6,900 Syrians Win Permission to Stay in the U.S., for Now
Nearly 7,000 Syrians who were granted temporary permission to live and work in the United States as a civil war devoured their country will be allowed to stay for at least another 18 months, the Trump administration announced on Wednesday, in an acknowledgment that Syria continues to be rattled by conflict.Posted — Updated
Nearly 7,000 Syrians who were granted temporary permission to live and work in the United States as a civil war devoured their country will be allowed to stay for at least another 18 months, the Trump administration announced on Wednesday, in an acknowledgment that Syria continues to be rattled by conflict.
The decision came as a major relief to Syrians and their advocates. During the past year, the administration has ended Temporary Protected Status, as the humanitarian program is known, for Salvadorans, Haitians and Nicaraguans, decisions that will collectively expose more than 326,000 people to deportation when they formally lose their status.
But the extension for Syria arrived with a caveat: Syrians who came to live in the United States after Aug. 1, 2016, will not be eligible to join the program, a distinction that the Syrian community and its advocates said left some Syrians vulnerable.
Though he was relieved to hear of the final decision, “it’s been very stressful the last few months, especially seeing other countries, that they were terminated from their TPS status, so we were preparing for the worst,” said Nawwar Kabbani, 33, a software architect from Aleppo who was able to start working when he received the temporary permission five years ago. “I’ve been looking at the news every five minutes for the past two days.”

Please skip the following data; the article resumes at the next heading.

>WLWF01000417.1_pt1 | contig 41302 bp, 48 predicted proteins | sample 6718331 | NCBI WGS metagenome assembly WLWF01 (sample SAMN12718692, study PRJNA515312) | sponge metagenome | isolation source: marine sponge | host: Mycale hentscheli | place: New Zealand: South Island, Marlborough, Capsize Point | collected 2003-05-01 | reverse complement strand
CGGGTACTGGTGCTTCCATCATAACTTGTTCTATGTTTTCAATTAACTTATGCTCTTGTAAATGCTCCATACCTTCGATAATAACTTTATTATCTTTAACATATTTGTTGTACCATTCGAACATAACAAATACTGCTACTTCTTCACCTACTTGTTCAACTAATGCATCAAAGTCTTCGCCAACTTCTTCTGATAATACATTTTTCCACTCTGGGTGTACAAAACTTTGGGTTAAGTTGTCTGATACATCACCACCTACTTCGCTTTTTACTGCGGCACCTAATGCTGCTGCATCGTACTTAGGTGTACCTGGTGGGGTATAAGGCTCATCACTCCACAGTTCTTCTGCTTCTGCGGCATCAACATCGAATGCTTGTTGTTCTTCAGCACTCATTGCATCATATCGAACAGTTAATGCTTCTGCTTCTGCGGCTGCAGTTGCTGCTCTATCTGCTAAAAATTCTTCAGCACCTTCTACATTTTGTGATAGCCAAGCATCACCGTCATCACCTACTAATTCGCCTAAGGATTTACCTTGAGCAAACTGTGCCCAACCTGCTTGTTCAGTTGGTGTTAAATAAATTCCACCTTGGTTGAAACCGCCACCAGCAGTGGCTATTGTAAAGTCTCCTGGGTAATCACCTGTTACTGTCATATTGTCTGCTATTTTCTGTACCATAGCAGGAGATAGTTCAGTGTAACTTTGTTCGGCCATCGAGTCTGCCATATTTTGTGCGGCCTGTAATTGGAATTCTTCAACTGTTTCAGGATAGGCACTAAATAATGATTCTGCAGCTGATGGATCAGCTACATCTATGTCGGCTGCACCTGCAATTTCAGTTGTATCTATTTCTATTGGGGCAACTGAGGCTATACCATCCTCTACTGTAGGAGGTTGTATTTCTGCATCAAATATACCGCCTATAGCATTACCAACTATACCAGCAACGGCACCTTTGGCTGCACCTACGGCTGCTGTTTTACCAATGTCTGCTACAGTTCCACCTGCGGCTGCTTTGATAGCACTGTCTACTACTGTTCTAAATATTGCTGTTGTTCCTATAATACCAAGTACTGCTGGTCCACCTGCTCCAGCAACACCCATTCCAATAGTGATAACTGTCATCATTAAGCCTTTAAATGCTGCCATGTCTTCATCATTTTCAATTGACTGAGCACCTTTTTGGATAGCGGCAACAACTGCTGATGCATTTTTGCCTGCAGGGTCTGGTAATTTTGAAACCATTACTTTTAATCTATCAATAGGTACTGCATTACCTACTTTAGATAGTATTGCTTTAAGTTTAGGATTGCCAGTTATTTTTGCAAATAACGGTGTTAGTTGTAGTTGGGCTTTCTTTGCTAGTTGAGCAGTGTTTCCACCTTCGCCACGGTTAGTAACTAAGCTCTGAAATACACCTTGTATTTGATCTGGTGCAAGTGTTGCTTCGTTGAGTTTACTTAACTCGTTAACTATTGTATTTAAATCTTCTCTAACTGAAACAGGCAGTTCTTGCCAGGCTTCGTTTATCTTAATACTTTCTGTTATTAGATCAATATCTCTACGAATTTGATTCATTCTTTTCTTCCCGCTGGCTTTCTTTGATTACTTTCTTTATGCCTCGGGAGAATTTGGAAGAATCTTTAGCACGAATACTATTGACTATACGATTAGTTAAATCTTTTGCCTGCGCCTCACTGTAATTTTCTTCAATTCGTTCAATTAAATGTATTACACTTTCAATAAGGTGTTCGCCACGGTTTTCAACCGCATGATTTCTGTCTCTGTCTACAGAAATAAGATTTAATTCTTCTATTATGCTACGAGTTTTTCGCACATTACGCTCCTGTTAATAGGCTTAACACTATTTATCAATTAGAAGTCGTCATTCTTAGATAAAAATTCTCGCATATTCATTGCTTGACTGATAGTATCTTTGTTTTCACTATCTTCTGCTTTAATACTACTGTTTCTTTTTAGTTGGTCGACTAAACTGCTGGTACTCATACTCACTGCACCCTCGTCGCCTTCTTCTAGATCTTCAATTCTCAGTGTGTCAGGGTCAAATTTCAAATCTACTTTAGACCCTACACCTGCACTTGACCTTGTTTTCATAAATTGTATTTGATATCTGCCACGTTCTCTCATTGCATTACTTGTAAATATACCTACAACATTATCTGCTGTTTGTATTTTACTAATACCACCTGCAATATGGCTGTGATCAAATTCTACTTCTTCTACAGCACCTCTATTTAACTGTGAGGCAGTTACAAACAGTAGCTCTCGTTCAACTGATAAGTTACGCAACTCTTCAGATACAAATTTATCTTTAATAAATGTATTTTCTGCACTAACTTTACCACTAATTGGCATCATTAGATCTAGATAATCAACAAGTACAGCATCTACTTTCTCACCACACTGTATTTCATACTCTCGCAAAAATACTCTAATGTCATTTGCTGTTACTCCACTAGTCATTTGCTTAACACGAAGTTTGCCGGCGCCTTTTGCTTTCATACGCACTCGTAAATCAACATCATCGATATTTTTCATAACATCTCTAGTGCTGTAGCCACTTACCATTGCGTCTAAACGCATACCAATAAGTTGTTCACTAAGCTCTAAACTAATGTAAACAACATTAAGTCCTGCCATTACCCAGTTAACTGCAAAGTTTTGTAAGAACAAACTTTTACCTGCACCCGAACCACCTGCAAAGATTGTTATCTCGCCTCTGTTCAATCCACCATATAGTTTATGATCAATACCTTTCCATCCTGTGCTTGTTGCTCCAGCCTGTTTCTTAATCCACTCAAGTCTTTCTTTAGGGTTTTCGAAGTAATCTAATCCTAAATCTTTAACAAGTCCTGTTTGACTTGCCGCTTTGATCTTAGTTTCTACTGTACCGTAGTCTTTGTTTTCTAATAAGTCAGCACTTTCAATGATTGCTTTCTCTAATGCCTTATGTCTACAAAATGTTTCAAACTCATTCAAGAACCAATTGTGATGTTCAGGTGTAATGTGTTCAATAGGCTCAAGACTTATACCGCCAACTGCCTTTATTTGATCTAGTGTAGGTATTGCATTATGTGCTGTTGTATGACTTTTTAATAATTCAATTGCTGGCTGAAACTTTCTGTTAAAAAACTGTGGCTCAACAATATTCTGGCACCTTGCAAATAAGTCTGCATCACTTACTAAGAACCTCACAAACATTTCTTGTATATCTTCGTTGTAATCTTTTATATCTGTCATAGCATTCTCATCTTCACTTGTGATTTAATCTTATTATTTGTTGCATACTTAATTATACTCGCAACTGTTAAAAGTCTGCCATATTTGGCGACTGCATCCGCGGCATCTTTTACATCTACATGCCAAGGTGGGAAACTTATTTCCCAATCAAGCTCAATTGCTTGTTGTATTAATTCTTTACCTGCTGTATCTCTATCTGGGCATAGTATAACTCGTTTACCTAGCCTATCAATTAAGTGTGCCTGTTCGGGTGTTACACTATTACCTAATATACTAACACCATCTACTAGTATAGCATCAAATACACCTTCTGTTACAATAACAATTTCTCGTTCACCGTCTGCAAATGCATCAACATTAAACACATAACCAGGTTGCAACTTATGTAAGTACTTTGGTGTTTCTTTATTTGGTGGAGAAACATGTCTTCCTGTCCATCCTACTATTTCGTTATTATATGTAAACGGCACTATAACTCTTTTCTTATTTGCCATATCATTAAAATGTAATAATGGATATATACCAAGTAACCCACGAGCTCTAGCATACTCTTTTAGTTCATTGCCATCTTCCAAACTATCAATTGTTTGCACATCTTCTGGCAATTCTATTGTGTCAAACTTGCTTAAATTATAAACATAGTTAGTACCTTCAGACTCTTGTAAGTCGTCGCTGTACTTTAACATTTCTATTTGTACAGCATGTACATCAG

Kabbani, who first came to the U.S. as a Fulbright scholar in 2008 and now lives in Jacksonville, Florida, where he works for a major financial services company and is finishing a doctorate in computer science, said he had been preparing to leave his elderly parents behind to move to Canada or another country. Returning to Syria was never an option, he said: He had been vocal in his criticism of the Syrian government, and feared being persecuted if he was sent back.
The 6,900 Syrians covered by the protected status, many of whom came to the country as students or visitors and remained even after their visas expired, make up only a sliver of the roughly 90,000 Syrians living in the United States, most of whom arrived as refugees or by other legal means. There was no official estimate available on Wednesday of the number of Syrians who lack full legal status but arrived after the Aug. 1, 2016, cutoff.
More than 18,000 have been admitted as refugees since October 2011. But the Trump administration has significantly thinned the flow of refugees, and officials said this week that those from Syria and several other countries will be let in only after undergoing new vetting on top of the screening they already receive.